Skip to main content

Farmwork Thoughts: Reprise

This post first appeared in April, 2009, a little more than a month after we arrived in Japan and I started at the farm. While showing a friend around Tokyo's Earth Day Market recently, our conversation turned on the relevance of such markets (it's all organic and fair trade as well as predominantly local) and farmers and why I believe in them so much. And then I remembered this post where I first started tracing some of the thoughts and resulting steps that brought me to where I am now. It's a bit long and a bit rough (early writing, you know), but it still conveys what I feel nearly three years later.

Photo Note: Taken at the farm last year during a workday project sorting togarashi (Japanese hot peppers) for distribution to area restaurants and shops. 

As I work along at a local organic farm planting epic numbers of vegetables - 5,000 cabbage one week and 1,000 broccoli the next - or spreading what feels like endless amounts of manure on fields for eggplant and zucchini, something my friend Amber once said keeps coming back to me.

It was last summer and we were camping in Canada. We were building a fire and setting up camp while the lads muled the rest of our stuff to the site from the car. She was cutting kindling and firewood, and while she sawed she held one end of the branch firmly with one foot while standing on the other. I'm sure I made some attempt at humour, and then we fell into discussion about how we wanted to live our lives. She said, “Doing this, I'm using my whole self - body and mind - together.”

This” referred both to the branch she was cutting and to her work at Ambry Farms. Farming is no easy task in general, but at Ambry they combine horses and tractors to get the job done. One challenge is to find which tasks are better done with what, and then figure out how to do them best. The other challenges (farming has a long list) include fixing whatever is broken, damaged, or so neglected that it takes your whole soul to recognize the flicker of life still lurking in the horse-drawn planter or hay rake. And it can take your whole soul to have faith that that flicker of life is strong enough to be revived.

It was also last summer when I decided to leave my position at a small non-profit. In many ways it had been a dream job for me -  working with volunteers on assorted gardening projects around the properties with a little bit of writing thrown in and all in the name of being helpful to my community - but I could feel hints of burnout.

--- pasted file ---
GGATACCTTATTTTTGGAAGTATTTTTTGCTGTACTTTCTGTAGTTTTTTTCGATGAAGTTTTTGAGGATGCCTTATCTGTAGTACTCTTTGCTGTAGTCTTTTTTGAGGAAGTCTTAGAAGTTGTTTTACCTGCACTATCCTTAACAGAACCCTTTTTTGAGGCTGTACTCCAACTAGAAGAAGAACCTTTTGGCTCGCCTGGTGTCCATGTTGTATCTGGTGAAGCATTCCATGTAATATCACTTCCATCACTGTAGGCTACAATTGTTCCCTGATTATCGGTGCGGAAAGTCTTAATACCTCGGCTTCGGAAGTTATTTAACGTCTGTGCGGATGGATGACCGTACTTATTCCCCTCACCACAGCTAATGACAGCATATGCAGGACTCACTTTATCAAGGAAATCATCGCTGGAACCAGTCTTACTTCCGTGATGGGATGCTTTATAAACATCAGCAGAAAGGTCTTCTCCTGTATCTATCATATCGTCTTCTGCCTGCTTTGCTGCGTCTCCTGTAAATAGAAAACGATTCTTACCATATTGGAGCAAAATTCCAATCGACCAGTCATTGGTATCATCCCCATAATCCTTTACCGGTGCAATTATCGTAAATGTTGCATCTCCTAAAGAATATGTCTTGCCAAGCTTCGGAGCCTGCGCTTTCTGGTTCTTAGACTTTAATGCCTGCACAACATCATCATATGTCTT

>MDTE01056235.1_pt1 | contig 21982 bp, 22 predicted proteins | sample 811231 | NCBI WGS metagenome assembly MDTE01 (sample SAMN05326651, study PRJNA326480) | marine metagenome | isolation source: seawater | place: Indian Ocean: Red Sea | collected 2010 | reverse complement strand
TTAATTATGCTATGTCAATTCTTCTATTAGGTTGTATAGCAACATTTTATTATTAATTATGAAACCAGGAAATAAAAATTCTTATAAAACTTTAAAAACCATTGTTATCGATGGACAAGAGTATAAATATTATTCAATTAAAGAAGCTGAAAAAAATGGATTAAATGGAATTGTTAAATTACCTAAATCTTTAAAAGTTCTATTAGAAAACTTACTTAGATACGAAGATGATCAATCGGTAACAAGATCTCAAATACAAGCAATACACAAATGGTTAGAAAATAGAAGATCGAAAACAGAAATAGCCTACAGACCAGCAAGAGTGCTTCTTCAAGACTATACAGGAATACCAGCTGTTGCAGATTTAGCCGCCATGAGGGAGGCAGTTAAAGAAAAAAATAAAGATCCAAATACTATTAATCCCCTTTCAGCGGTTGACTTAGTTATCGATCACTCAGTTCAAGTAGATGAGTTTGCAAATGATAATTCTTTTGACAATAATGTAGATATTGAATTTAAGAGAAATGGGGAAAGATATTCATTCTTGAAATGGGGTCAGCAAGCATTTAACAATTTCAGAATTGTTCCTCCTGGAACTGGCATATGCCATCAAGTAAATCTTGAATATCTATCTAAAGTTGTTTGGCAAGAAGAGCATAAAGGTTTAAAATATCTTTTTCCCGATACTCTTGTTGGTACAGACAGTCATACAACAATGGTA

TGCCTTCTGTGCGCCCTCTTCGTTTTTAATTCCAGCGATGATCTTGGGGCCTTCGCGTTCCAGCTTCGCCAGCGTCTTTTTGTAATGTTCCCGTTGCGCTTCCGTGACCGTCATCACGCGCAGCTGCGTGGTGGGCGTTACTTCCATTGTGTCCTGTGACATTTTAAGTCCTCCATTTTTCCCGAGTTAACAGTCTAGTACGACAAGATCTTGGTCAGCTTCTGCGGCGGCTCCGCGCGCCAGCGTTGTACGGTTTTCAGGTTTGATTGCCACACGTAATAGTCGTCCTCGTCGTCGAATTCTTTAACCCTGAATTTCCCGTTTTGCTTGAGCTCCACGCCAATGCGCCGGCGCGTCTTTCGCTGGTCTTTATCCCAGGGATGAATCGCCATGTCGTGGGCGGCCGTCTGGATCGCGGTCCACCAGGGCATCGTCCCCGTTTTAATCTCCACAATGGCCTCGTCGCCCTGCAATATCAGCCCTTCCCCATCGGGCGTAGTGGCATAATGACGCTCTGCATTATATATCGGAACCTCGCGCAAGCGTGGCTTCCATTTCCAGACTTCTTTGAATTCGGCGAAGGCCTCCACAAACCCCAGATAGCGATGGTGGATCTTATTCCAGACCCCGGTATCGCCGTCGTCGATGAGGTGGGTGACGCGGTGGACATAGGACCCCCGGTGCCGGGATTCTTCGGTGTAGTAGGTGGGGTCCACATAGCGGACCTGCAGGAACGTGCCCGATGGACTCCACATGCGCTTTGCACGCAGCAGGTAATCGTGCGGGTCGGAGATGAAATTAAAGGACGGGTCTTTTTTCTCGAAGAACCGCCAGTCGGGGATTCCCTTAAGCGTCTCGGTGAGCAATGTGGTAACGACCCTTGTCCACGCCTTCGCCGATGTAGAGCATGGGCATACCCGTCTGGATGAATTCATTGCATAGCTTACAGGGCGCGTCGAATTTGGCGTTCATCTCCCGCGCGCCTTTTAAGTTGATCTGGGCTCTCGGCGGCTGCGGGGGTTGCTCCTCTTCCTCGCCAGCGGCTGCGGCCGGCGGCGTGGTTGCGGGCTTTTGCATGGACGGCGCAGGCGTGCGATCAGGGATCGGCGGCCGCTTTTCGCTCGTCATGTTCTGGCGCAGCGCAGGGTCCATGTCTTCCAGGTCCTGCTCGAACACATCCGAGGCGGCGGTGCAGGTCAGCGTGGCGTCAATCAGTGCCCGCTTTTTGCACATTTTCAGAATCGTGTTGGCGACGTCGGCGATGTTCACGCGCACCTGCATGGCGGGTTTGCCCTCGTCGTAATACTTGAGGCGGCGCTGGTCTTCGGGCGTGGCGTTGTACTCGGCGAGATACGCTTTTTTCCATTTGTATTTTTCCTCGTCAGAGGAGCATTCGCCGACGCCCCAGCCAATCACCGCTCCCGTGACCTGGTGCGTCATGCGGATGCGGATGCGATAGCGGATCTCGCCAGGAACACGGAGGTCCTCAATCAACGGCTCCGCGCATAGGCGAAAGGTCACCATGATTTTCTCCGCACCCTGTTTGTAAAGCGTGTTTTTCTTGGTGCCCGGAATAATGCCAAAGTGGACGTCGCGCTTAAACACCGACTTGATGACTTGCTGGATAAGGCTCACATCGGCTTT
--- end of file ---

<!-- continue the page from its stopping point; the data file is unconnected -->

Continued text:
So I left. I cried, packed up my desk, cried some more, hugged everyone in the building (no small feat considering the staff numbers about twenty), dropped off my keys, cried some more, and headed out the door. It felt like jumping off a cliff. What was I doing? Was I crazy? What about that degree I'd gotten so I could do this kind of work? We'd just bought a house. My parents would disown me.

But then, I thought about it. I was tired of the commute (45 minutes one way, door to door), and I was becoming tired of the work. The thought of organizing one more event, large or small, made me feel sick to my stomach. It didn't feel right any more. Yes, it was helpful, and yes, it made a difference in the lives of individuals and for the community at large, and yes, I worked with fantastic people not only in my office but all across the city and county. But I was drained.

Luckily, two things were in place. One, we pretty much knew we were moving to Japan the following year. A job was in the works, and we felt it was more than a safe bet that it would be offered. Two, some good friends with an organic farm about two miles away from our home generously offered to make me part of their crew for the summer. Another dream job was about to unfold.

worked at the farm, and loved it. OK, I didn't always love the weeding and there was a day when mosquitoes literally chased us from the back field, but it was the second best summer I've ever had. (The first was the summer I worked at the farm early in our Michigan days, and I was between jobs.) Weeding, harvesting, talking, working quietly, washing vegetables for market, going to market and rumbling home again in the truck was glorious.

Now in Tokyo slinging assorted manures and planting seedling after seedling, Amber's words run through my mind again and again. My arms turn to jelly and my back is sore. I'm sweating like mad while I make sure I've evenly spread the manure or gotten the seedling planted deep to where there is some moisture in the soil. I imagine the eggplants settling into their new home and feasting on what they find to create glossy fruits. I tally the components and wonder what other farmers use, and how their plants will compare. The steps seem so simple – set out the seedlings, crouch to plant, gently press, or spread this then that amount evenly over the field – but behind me and with me is all of the planning and experimentation of multiple generations. New items and strategies and some that are age old. I am lost in the meditation of it all, but simultaneously present for each seedling and toss of manure. My whole body and mind are engaged in this effort from the tips of my gloved fingers to my toes where soil, as usual, has snuck into my shoe.